April 24, 2014

Tag Archives: The Lucy poems

“Beasts of the Southern Wild” is a timeless fable

HollywoodNews.com: Beasts of the Southern Wild is among the most transporting films you’re likely to see. Director and co-writer Benh Zeitlin, using Lucy Alibar’s play Juicy and Delicious, crafts a fully enveloping world that is both pinpoint specific and all-encompassing enough to be a timeless fable. On the surface, it is a character study of one six-year old girl as she comes to terms with the possibility of becoming an orphan as a natural disaster devastates her dirt-poor backwoods community.
Yes, it’s about people surviving Hurricane Katrina and yes it contains certain social/political commentary, but it is a universal saga of grief and survival. The film’s greatest narrative strength is that it refuses to be a representative saga of the impoverished victims of that 2005 storm. It is merely a heart-wrenching would-be myth told from the point of view of a single child.

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“Detachment” paints a grim picture of public education

By Scott Mendelson
HollywoodNews.com: Most of the ideas in Tony Kaye’s Detachment are not revolutionary, especially not to anyone who has followed the last thirty years of debate regarding the public education system in America (Jonathan Kozel’s many works of nonfiction come to mind). And while the story is told in a style that sometimes veers in art-house cliche (sepia-toned flashbacks, first-person testimonial to an unseen listener, hand-held claustrophobia, etc), the picture is in the end devastating via its almost objective presentation of the issues at hand. Sure, Kaye is saying, we know that public schools are underfunded, understaffed, and stuck with various federal mandates and (worst of all, argues Kaye) a deluge of unmotivated students whose parents only take an interest when it comes to rebutting disciplinary measures. But told through the eyes of a substitute teacher who is far more caring than he wants to be, the picture wonders why we’re so accepting a system that doesn’t seem to be all that successful for any number of American youths.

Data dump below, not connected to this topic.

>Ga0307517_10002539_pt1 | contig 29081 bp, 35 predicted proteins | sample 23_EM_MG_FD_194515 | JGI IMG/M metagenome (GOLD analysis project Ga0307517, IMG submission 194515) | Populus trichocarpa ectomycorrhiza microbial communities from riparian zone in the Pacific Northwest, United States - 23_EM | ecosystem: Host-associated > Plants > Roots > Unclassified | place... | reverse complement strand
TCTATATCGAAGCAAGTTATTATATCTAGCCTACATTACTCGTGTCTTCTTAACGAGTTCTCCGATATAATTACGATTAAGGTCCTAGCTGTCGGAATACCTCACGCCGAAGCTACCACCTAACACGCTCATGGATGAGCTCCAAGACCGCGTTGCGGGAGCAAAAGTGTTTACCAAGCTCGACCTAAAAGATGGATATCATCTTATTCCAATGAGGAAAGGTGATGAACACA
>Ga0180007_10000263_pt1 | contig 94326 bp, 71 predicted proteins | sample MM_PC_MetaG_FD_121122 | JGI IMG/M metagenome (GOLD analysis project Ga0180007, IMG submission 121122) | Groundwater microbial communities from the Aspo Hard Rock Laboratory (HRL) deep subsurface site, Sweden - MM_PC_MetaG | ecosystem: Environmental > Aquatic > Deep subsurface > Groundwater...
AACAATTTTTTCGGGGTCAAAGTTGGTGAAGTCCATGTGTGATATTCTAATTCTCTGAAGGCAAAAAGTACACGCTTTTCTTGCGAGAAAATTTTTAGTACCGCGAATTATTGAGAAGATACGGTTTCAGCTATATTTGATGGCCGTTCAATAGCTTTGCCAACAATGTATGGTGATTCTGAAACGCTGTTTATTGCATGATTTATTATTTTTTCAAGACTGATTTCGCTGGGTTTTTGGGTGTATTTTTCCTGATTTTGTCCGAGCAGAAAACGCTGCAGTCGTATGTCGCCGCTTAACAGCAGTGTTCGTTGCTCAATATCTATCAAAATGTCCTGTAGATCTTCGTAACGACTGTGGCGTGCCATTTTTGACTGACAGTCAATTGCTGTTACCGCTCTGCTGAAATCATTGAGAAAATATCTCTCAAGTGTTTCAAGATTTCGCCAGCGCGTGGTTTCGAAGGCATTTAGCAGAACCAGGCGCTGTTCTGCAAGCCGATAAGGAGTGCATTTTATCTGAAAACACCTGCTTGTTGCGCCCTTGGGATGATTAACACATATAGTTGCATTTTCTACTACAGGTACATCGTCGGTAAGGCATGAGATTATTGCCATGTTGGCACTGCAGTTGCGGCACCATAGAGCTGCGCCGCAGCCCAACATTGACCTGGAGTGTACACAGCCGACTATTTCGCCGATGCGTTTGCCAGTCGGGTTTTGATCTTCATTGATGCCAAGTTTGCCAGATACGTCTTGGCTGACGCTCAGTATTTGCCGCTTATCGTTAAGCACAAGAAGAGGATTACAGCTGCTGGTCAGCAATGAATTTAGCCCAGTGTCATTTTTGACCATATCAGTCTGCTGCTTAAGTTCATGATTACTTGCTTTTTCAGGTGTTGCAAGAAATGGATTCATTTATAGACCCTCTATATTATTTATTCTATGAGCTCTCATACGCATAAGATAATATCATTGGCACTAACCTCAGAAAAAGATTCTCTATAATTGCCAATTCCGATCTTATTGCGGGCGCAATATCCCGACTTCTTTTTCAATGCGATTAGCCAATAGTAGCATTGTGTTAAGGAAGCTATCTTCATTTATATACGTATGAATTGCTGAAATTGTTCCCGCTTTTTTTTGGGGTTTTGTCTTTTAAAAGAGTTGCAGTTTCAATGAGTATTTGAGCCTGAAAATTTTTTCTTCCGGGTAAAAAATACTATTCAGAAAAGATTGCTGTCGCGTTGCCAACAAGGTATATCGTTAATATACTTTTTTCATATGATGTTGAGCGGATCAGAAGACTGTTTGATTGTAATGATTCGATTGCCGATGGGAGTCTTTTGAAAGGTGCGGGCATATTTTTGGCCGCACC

The plot is pretty simple: Henry Barthes (Adrien Brody) is starting an extended gig as a substitute teacher in an unnamed public high school. Through his eyes we see the frustration, bitterness, cynicism, and acceptance of his full-time colleagues (played by, among others, James Caan, Lucy Liu, Christina Hendricks, and William Peterson, Blythe Danner, Tim Blake Nelson, and Marcia Gay Harden). The primary blame is placed at the feet of seemingly disinterested parents, although programs like No Child Left Behind with its unfunded mandates and reliance on arbitrary test scores as the be all/end all judgement for struggling schools, takes their licks too. Yes Mr. Barnes does provide token inspiration to his kids, almost despite himself, but it’s merely because they take his blunt cynicism as a sign of respect. This is, at its core, a character study of someone who has long since given up being the great inspiration to young minds, as well as a brutal deconstruction of that entire concept.
Much of what happens borders on cliche, especially when the film leaves the classroom. He struggles with a student who mistakes simple empathy for paternal/romantic affection, bonds with a female member of the faculty, and deals with a dementia-stricken grandparent (Louis Zorich). But the film works because of the sheer understated power of its frank storytelling. That last subplot plays out [...]